CBSMiami – Stacey Nowack teaches 7th graders at Weston’s Temple Dor Dorim about the Holocaust.
“Yes, 6 million were murdered, but what’s even more important is to understand what certain individuals went through during the Holocaust,” she told the class.
Nowack’s family was spared from the Holocaust’s atrocities, but teaching about it has become a calling.
“I just felt like it’s something I had to do, because what happens when the survivors are no longer here to tell their story? Somebody does have to do it,” she said.
She shows her students a short film about children of the Holocaust, kids around the same age as those in the classroom.
But in the corner, sits a special guest. An elderly man who doesn’t need to watch a movie – he lived it.
“What you have seen here, I went through,” he told the class.
Julius Eisenstein, who lives in Hallandale Beach, is one of almost 12,000 Holocaust survivors who now live in Florida.
He was almost 20 when the Nazis invaded his native Poland.
“My father had a bakery and a grocery store and one day a German came in with papers and said, ‘Get out of here right now,’ and we had to leave,” he recalled. “We only had whatever we had on ourselves. That’s what we were left with.”
Eisenstein, his parents, three sisters and all their Jewish friends and neighbors were imprisoned – at first in cramped, walled in villages known as the Jewish ghettos.
Loud speakers told them when to go inside, when to come out and when to walk single file.
“I am walking, and as I walked a little further, I am grabbed by a German Nazi, pulled by the neck and taken of off the line,” he said. “Now this is the last time that I saw my family.”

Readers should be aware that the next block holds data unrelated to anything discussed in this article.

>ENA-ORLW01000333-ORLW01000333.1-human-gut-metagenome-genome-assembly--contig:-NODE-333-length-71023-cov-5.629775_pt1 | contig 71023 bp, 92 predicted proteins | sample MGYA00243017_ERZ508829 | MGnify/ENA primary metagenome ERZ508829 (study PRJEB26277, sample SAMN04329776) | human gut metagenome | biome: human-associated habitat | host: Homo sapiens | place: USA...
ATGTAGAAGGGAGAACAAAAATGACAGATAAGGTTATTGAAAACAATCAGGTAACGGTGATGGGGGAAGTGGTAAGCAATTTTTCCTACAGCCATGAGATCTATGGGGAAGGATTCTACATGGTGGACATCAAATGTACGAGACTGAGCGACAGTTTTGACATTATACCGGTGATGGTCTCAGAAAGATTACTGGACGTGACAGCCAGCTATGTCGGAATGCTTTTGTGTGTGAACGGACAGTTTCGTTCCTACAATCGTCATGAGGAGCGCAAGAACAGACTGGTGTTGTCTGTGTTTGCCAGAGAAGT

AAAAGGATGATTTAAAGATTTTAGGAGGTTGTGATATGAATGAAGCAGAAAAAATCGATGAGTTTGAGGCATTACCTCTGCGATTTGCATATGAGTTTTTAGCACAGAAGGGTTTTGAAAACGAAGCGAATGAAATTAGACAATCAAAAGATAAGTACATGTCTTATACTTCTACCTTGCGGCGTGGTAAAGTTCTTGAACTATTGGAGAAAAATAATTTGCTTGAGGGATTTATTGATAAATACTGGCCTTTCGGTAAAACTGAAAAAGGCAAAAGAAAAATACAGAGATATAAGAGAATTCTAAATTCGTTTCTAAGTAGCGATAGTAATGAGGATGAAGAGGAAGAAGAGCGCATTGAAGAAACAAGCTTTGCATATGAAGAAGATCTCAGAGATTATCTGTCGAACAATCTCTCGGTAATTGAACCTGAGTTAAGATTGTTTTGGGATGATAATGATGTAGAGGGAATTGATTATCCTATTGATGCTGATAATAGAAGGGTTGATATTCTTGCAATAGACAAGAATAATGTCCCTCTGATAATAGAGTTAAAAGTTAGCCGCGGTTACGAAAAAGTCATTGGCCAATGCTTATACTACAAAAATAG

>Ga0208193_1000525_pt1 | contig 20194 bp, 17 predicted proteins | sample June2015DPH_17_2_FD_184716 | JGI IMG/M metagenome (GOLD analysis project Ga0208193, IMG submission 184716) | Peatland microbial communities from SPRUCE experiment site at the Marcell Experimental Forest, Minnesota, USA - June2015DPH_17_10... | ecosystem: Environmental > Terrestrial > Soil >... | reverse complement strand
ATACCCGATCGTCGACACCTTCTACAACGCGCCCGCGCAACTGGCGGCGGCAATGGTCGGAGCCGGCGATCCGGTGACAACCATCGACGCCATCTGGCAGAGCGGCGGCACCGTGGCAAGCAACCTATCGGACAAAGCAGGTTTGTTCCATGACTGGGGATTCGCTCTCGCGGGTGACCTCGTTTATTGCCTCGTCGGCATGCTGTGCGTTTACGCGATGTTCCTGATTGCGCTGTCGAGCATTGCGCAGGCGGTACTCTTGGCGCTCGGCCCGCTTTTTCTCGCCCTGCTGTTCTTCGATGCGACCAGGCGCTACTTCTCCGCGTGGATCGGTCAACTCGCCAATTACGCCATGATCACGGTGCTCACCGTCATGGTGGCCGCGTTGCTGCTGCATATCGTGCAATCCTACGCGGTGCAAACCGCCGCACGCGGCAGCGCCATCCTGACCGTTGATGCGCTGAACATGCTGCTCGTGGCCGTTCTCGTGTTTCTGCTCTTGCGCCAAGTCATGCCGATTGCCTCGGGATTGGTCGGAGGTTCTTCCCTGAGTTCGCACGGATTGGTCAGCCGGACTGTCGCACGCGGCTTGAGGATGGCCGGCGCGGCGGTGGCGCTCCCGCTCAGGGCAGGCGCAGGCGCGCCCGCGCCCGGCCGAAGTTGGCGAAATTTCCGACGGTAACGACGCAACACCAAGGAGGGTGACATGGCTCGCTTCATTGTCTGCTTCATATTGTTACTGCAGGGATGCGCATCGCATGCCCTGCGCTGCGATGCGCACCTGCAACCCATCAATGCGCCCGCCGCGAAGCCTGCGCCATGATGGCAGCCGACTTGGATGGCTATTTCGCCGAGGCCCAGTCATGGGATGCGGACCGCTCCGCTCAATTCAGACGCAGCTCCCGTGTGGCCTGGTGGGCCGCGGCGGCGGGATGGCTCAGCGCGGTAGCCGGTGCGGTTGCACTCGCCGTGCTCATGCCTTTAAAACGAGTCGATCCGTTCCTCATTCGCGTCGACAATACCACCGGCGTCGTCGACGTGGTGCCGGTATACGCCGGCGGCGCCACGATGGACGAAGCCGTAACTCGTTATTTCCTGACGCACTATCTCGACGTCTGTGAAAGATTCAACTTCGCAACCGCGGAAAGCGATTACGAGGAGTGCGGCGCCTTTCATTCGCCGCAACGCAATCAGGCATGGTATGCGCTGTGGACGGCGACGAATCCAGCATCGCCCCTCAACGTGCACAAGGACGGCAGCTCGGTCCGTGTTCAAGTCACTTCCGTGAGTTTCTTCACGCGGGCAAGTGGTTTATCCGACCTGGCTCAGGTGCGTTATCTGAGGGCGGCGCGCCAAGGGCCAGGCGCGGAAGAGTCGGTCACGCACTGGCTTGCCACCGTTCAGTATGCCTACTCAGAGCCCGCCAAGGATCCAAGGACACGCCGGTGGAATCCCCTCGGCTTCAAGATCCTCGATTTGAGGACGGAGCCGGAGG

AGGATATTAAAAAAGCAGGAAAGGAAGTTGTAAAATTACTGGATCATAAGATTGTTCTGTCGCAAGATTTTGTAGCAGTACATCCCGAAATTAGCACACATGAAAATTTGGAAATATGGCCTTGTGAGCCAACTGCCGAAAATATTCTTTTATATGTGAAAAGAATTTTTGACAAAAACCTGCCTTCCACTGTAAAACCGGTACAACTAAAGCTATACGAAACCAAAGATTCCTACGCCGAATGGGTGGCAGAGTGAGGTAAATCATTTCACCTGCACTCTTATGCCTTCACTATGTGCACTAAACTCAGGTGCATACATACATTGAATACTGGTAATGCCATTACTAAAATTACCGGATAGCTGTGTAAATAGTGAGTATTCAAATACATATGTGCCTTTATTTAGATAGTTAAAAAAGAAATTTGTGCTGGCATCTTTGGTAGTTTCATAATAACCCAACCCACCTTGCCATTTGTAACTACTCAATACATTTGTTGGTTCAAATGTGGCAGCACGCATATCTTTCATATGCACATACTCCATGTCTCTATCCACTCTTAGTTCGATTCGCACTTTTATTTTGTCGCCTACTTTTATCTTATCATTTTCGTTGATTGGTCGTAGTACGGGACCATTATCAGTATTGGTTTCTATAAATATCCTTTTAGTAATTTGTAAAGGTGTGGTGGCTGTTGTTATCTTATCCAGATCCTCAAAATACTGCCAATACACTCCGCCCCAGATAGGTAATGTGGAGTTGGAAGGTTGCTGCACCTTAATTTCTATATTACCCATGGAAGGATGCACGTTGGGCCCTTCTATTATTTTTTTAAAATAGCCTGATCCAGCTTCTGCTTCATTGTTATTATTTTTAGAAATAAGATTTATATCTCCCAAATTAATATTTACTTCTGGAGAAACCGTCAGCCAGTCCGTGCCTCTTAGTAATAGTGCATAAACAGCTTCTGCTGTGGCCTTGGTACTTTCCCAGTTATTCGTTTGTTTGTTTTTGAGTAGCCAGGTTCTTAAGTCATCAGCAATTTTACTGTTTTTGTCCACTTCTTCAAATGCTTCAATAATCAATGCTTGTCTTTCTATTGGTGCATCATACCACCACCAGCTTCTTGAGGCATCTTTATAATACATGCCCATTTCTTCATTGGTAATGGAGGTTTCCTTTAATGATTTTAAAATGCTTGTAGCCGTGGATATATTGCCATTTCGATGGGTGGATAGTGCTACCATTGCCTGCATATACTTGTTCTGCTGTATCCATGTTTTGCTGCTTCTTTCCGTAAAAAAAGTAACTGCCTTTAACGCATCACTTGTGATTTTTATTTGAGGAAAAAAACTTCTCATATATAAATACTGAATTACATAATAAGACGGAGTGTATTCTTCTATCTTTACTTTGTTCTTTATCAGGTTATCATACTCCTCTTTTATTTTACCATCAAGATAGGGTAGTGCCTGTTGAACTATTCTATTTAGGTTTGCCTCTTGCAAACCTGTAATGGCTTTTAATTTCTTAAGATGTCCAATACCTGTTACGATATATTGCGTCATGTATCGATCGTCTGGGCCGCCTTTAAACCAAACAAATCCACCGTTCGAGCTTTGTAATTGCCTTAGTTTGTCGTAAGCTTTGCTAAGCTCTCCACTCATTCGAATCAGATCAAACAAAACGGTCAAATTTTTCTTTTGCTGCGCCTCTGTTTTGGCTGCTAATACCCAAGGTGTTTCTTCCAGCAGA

From the ghettos, they were put on trains – carted off like animals to concentration camps all over Eastern Europe.
The 7th graders could not have been prepared for what came next in Eisenstein’s story.
“When I came in to Auschwitz, they chased me out of the train. All I knew is I smelled the smell of dead bodies. And when I looked up, there were four huge chimneys,” he told them. “There was fire coming out, no smoke. They were burning the bodies. And that went on 24 hours a day, 7 days a week – never stopped.”
After his story, Nowack checked to make sure the kids were OK. She then told them that in hearing directly from Eisenstein, they are now all witnesses with a duty to share what they’ve learned.
“I think it’s just amazing that something this tragic and this big could have happened,” one student said. “And that people like Julius are still around to tell the story of what happened.”
“I’m not supposed to be here. But it looks like something – maybe up in the sky – made it so that I could talk and explain what happened to so many people,” Eisenstein said.
CBS4’s Rick Folbaum showed Eisenstein photos of some of the many items he’s donated to the permanent collection of the U.S. Holocaust Memorial Museum in Washington.
“This is a very interesting picture,” Eisenstein said.
it was a picture of his liberation from Dachau.
At 97 years old, Eisenstein is sadly one of a shrinking number of survivors still here to tell his story.
“I know when I go and when other holocaust people go, we will have somebody who will be able to take over and make sure that the world does not forget what happened to us,” he said. “For a normal person, it’s impossible to comprehend. The cruelty is beyond any explanation what they did.”
“I look at Julius. He has shared his story many times, but it’s only a very short portion of his story,” Nowack said. “And I often wonder – what has Julius seen? The tragedy. The hurt. The despair. We’ll never know.”
We can’t know it all, but we can know enough – enough to learn the lesson to never let it happen again.
Eisenstein ended his speech by showing the kids the one outward scar he still bares – the identification tattoo the Nazis carved into the forearms of all their victims.
Originally published HERE